Shobana P. Mathews
Ritualisation of Body of Widows in Moth Eaten Howdah of Tusker
In any cultural space today, if we have a closer look at the how it functions, what holds people of the culture together, and what is the basis of their subjectivity and objectivity, there is only one answer that anyone could find-religion. Be it a small community in a village, or an entire country, religion is that factor that makes and breaks a nation. Religion has divided gender roles, castes, has monitored growth and learning of an individual, and has taken care of designing an ideal lifestyle that men and women should follow. These rules of the “ideal lifestyle” is different for men, where they have an upper hand on women, and women follow these rules, which at one point had become normalcy and ideal, to fuel and preserve the hegemonic social structure in a cultural space.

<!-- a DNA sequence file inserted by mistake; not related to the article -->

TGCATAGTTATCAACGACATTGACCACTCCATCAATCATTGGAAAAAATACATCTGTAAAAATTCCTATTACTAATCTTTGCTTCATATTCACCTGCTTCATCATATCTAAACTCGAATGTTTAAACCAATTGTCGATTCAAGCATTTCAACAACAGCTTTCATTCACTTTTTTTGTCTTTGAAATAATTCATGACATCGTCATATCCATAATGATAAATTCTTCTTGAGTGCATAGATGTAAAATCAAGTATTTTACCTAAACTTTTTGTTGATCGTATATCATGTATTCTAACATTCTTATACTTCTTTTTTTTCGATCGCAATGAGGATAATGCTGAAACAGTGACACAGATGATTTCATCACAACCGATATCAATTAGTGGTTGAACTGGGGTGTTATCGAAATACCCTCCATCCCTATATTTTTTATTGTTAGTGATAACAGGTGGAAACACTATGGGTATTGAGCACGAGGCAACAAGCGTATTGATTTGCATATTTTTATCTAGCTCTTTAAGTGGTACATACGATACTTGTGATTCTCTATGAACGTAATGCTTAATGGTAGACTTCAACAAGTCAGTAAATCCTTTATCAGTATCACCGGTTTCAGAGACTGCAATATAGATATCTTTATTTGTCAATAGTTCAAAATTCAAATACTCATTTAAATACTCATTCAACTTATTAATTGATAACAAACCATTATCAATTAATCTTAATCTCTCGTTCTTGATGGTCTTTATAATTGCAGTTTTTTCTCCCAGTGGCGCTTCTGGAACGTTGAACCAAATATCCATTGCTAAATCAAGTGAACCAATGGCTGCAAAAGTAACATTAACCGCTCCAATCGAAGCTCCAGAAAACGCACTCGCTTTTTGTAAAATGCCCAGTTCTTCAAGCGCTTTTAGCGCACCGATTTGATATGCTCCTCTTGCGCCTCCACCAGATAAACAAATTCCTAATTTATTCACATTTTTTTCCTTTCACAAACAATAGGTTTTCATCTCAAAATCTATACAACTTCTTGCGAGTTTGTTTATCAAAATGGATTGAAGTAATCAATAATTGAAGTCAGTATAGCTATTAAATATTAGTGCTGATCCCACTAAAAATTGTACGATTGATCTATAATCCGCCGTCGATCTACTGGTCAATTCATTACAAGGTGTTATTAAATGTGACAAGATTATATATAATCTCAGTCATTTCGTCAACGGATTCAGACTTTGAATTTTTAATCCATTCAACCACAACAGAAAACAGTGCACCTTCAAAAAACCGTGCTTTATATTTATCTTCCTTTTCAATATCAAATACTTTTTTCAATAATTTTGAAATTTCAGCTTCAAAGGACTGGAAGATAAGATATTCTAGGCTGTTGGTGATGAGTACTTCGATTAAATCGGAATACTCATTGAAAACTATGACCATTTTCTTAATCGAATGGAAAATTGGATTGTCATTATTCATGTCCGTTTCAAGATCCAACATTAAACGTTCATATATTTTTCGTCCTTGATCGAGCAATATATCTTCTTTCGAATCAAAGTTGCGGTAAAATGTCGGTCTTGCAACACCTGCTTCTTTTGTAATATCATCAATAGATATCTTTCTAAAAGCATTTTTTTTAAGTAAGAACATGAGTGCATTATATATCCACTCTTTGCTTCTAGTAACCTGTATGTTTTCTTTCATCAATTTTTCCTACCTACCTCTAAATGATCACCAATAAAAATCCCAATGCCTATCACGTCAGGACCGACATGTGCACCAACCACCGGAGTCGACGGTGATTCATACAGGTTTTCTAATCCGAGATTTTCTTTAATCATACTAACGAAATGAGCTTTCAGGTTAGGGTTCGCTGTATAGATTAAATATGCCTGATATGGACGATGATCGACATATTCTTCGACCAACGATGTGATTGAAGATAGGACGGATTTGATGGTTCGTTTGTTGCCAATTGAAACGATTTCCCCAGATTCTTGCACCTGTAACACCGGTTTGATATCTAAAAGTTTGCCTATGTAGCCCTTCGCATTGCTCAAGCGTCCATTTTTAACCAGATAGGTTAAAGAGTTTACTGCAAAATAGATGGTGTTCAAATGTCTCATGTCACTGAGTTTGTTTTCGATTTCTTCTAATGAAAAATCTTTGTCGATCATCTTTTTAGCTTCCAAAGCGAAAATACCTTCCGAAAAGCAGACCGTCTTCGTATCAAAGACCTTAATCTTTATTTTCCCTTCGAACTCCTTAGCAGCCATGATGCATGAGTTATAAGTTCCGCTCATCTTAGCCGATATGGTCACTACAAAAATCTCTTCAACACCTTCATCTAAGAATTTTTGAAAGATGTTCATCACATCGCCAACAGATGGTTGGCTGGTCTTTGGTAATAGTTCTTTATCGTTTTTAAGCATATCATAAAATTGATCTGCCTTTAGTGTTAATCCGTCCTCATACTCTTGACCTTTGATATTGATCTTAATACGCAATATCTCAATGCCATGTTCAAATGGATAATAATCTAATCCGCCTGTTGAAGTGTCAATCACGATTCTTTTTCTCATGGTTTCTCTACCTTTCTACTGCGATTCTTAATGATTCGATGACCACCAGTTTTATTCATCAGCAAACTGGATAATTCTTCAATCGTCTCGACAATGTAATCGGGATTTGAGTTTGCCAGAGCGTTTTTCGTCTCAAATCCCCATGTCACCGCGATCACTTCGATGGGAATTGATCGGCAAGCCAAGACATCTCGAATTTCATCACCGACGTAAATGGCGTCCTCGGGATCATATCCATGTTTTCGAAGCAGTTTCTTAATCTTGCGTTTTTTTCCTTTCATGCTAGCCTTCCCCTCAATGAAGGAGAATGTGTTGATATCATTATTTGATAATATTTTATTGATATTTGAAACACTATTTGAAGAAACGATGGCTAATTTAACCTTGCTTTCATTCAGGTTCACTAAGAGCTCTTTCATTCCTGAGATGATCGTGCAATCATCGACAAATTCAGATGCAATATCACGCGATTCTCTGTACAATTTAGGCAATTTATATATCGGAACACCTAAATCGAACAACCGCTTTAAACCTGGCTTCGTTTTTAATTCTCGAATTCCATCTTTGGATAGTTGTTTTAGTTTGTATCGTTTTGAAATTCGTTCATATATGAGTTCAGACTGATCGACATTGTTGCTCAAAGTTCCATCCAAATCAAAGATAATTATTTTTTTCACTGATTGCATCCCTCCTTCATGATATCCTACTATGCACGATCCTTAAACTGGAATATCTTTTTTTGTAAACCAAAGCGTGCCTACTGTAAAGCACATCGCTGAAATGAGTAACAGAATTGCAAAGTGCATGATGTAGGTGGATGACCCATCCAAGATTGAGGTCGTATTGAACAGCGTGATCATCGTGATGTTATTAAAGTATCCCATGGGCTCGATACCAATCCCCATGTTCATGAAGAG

Woman, a term that stands as a definition for the gender roles and status of people who are biologically female, have been the ones who were “Othered” throughout the history. For example, in her novel, Abhiyatri, Nirupama Borgohain shed light on how the protagonist, Chandrapriya, and her sister, Rameswari, were forbidden from going to school, since they belonged to a Brahmin family, and were crossing flooded fields to reach their school to study to become a doctor one day against the norms and wishes of the society, where only a boy gets to go for higher studies, and gets to become a doctor, whereas the women are educated for the sake of better groom for their marriage. Here, these two women are burdened by their gender roles, by the social stereotypes, by their caste, and by their age. Here, Chandrapiya and Rameswari had to perform the role of their gender, caste, age, and society, where their neighbours and “well-wishers” affected their lives, in other words, designed their lives step by step.
When it comes to the people who belong to the high caste in...